The launch of a new generation of game systems will begin in the U.S. on September 9, when Sega brings its new Dreamcast video game console, already available in Japan, to North America. The 128-bit system, which has already sold more than 1 million units in Japan, will carry a surprisingly low retail price of $199.
Sega will begin selling the next-generation unit well in advance, with a $100 million marketing and advertising campaign, hoping that a bombastic launch will firmly establish Dreamcast with consumers long before Sony launches its next-generation system, dubbed PlayStation II, in the U.S. during the fall of 2000 (see TWICE, March 8, p. 1).
To coincide with the launch, last week Iomega announced it will include a 100MB Zip drive in an optional “collaborative product” it will develop with Sega that will attach to Dreamcast. The companies said the new product will increase the capabilities of game playing and web-based activities such as content saving of e-mail and web searches.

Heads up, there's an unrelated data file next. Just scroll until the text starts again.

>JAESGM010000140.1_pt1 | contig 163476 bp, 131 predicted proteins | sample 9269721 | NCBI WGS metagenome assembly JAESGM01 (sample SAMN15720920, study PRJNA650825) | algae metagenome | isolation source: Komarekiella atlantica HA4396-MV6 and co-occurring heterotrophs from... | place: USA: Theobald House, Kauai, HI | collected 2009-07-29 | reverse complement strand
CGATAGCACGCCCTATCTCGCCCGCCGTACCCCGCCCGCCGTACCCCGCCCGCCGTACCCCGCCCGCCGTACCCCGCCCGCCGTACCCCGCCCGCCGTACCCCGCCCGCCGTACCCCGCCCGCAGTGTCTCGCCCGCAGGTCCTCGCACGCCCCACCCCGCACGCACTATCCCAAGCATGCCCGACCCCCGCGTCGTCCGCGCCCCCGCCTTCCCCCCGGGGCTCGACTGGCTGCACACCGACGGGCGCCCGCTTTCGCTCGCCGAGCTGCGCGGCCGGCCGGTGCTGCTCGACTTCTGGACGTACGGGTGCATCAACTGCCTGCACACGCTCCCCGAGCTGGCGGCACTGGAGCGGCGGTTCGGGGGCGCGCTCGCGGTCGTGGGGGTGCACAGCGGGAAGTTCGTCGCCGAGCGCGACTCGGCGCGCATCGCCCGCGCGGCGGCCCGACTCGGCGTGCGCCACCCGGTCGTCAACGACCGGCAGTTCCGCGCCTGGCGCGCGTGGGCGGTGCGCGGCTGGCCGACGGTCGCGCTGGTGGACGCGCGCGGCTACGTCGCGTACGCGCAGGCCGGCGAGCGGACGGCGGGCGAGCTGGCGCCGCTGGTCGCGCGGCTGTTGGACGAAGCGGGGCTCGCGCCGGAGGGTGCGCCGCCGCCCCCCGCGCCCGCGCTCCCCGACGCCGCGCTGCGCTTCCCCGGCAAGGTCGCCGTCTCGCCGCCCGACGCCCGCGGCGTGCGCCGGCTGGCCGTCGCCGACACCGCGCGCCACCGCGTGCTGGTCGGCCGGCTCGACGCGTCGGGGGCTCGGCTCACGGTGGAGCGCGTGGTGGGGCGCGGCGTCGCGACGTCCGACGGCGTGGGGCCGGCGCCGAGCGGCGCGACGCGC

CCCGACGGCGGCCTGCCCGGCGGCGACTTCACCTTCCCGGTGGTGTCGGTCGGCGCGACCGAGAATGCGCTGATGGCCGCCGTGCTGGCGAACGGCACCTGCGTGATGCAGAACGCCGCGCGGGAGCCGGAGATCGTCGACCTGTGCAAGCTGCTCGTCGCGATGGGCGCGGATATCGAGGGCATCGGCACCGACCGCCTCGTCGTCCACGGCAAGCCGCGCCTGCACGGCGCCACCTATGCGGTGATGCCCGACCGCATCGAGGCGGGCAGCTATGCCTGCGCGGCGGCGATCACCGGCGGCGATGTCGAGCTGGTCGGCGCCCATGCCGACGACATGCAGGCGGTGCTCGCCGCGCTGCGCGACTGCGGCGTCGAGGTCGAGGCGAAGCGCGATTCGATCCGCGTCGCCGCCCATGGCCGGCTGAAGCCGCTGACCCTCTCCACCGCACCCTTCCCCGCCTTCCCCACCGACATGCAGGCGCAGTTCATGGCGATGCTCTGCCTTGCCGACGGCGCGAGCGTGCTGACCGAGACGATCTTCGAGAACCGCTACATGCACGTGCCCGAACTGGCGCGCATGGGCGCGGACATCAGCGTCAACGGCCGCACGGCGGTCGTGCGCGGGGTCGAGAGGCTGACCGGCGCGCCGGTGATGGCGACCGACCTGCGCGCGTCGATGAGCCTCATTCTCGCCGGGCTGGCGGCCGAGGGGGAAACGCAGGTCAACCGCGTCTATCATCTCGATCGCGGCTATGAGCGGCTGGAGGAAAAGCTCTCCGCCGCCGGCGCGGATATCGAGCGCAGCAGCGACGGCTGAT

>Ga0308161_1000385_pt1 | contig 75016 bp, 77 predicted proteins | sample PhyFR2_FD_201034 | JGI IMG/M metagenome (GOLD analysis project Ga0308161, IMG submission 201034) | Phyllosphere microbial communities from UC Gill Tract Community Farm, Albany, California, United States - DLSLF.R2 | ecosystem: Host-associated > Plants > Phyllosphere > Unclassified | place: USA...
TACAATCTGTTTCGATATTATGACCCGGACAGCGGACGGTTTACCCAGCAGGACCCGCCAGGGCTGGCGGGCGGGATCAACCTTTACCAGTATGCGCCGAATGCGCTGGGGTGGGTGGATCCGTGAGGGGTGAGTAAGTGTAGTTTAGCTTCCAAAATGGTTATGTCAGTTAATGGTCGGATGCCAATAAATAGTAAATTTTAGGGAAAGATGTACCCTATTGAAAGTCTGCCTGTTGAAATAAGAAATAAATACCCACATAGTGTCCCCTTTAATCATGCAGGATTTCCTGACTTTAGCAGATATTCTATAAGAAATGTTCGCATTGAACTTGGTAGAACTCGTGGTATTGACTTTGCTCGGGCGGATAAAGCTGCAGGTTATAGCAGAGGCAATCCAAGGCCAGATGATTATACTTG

Dreamcast will be available in the third quarter. Sega will offer the Zip drive – and private-label Dreamcast Zip 100MB disks – in “game-oriented channels,” the game maker said.
Sega is launching its system a full year ahead of Sony, and its Dreamcast is more powerful than any current game system. Specs include a 128-bit processor, 26MB of RAM, 64 channels of sound, second-generation PowerVR 3D graphics, a 1 Gigabyte GD-ROM drive, and a 56K modem for Internet access and e-mail.
In addition, Sega is including a specialized version of Microsoft’s Windows CE operating system in Dreamcast, which should help developers reduce the time it takes to port games between the game console and a PC.
However, Sony’s recently announced PlayStation II system, features a 128-bit, 300MHz CPU co-developed with Toshiba that features floating-point performance three times that of the latest 500MHz Pentium III PC. Also, the system will be DVD-based and backward compatible with existing PlayStation games – an industry first.